Once your business crosses state lines, your compliance responsibilities become a lot more complicated. Each state has its own laws, regulations, and procedures … not to mention its little quirks. Even understanding the terms (like foreign) used to refer to the status of a business entity in a given state can be confusing! So let’s go through some of the basics.
First, a business entity’s domicile state is where it filed its Articles of Incorporation (or Articles of Formation for LLCs and business types other than corporations) with the Secretary of State’s Office. Businesses often choose a particular state to be their domicile because it has an easier incorporation or formation process or because the state’s laws are more business-friendly. For example, many businesses choose to domicile in Delaware, regardless of where their business is physically located.
Consequently, all entities doing business in a state in which they are not domiciled are referred to as foreign corporations. Depending on state regulations and the entity’s business model, businesses may need to register with the Secretary of State’s Offices when they plan to do business in states beyond their domicile state. They may also need to register with the Departments of Revenue.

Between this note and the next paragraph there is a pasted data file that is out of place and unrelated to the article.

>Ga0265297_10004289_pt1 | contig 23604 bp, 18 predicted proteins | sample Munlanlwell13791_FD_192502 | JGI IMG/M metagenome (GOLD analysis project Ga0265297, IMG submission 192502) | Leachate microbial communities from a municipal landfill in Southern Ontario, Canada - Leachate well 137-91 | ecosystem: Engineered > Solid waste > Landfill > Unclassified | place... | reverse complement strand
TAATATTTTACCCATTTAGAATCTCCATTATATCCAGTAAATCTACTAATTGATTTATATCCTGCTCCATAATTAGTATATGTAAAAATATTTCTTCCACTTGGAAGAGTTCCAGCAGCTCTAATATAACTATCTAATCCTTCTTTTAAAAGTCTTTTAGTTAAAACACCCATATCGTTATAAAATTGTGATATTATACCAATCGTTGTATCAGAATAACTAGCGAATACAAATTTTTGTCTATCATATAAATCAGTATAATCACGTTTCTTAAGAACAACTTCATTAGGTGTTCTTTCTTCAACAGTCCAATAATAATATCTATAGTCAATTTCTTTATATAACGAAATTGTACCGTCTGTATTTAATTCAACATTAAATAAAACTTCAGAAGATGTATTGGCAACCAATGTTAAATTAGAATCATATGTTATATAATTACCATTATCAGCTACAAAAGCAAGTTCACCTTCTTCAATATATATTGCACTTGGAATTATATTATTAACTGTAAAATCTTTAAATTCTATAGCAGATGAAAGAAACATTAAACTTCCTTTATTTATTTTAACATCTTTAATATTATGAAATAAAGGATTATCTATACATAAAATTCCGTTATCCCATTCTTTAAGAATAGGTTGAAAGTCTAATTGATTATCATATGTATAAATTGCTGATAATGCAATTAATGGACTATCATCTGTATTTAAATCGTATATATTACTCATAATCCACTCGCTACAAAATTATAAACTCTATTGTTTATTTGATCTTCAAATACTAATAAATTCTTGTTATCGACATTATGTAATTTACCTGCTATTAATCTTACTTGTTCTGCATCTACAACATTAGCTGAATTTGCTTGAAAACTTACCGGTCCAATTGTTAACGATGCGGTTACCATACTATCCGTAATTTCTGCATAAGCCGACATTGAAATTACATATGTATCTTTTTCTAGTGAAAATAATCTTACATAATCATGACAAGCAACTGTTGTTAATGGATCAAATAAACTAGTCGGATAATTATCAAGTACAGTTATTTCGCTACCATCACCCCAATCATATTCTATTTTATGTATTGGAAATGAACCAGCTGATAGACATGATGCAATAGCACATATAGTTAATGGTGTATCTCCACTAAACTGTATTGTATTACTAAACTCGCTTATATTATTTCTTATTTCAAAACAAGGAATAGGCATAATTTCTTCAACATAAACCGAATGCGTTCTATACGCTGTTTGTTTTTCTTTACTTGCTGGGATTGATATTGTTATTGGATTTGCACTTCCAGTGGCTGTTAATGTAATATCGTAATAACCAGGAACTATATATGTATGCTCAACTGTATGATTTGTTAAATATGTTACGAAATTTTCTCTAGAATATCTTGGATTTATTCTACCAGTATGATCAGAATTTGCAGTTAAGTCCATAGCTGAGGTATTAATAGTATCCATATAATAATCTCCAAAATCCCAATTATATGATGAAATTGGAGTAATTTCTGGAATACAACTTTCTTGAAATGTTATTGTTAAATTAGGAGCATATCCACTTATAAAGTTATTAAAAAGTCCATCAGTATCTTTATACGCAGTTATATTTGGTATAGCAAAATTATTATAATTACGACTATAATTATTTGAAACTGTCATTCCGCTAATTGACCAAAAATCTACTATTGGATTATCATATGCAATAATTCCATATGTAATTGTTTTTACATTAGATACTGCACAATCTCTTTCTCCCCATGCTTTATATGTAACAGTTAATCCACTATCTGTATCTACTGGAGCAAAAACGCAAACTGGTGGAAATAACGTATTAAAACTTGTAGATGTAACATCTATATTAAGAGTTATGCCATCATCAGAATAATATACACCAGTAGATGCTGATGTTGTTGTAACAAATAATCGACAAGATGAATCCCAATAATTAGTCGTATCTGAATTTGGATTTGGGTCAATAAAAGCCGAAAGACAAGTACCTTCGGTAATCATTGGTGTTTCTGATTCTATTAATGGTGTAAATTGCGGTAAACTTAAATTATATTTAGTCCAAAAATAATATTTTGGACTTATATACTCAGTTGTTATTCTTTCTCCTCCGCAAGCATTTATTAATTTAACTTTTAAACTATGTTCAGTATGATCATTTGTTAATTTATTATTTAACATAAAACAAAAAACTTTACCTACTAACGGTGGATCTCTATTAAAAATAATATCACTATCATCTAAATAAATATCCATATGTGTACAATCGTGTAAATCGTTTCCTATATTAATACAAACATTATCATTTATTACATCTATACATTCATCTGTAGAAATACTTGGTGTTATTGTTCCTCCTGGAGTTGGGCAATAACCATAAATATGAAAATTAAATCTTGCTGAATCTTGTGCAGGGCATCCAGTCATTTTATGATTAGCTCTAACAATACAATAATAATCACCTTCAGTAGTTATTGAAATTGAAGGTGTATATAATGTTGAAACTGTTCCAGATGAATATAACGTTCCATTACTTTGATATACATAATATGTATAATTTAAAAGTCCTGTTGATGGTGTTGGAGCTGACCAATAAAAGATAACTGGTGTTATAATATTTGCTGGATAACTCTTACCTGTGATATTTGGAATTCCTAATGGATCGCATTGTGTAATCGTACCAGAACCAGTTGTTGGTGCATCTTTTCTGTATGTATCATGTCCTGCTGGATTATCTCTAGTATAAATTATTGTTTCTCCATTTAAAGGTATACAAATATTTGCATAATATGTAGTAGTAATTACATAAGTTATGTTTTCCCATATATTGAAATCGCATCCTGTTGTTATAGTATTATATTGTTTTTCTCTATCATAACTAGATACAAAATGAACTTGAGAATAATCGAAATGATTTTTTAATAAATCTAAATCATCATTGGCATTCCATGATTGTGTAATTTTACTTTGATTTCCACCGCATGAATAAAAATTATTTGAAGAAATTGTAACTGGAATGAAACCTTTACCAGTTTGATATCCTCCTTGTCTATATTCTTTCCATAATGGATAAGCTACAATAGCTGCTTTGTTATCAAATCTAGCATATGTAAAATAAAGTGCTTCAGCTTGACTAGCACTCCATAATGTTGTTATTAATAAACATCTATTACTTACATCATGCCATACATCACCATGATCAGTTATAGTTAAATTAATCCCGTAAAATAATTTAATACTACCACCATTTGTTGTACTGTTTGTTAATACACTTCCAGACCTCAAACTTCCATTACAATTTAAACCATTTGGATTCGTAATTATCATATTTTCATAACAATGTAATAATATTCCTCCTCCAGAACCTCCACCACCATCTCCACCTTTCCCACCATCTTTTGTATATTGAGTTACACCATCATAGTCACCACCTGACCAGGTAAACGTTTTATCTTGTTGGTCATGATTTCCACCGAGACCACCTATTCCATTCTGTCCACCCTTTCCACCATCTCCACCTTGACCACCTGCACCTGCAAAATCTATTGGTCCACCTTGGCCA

Domicile and foreign are terms used by the Secretary of State’s Offices and by state Departments of Revenue. Insurance departments, however, generally use the terms resident and non-resident. A business’ resident state is where it maintains its principal place of business. When it comes to individual producers, residency is determined by where they maintain their home address. Licensed individuals often must complete pre-licensing education, background checks, licensing exams, and continuing education in their resident states. Businesses also may face a more thorough review of their leadership and business structure and governance.
All other states are referred to as non-resident states. Thanks to reciprocity, mutual agreements between insurance regulators, DOIs in non-resident states generally honor exams and education completed in a producer’s resident state. That’s why individuals don’t have to take a licensing exam in each new state!
Home state is perhaps the most complicated term we’ll discuss today. This is because it has different meanings in different contexts. Some people use home state interchangeably with resident state.
Home state takes on a slightly different meaning when it comes to adjuster licensing, however. Some DOIs don’t require adjusters to be licensed. That’s fine if you only handle claims in that state; but when you move into other states that DO require adjuster licenses, things can get complicated. Fortunately, it’s possible to designate a home state. This designated home state license then serves as the foundation for non-resident licensing.
The term “home state” also has a special meaning when it comes to placing business in the non-admitted market … but that’s a topic for another article.
Talk the Talk
The ability to use insurance terms correctly makes all the difference in being taken seriously as an insurance professional. It can also help avoid confusion when communicating with regulators. Hopefully, the terms we’ve reviewed today will make it simpler to meet your compliance obligations.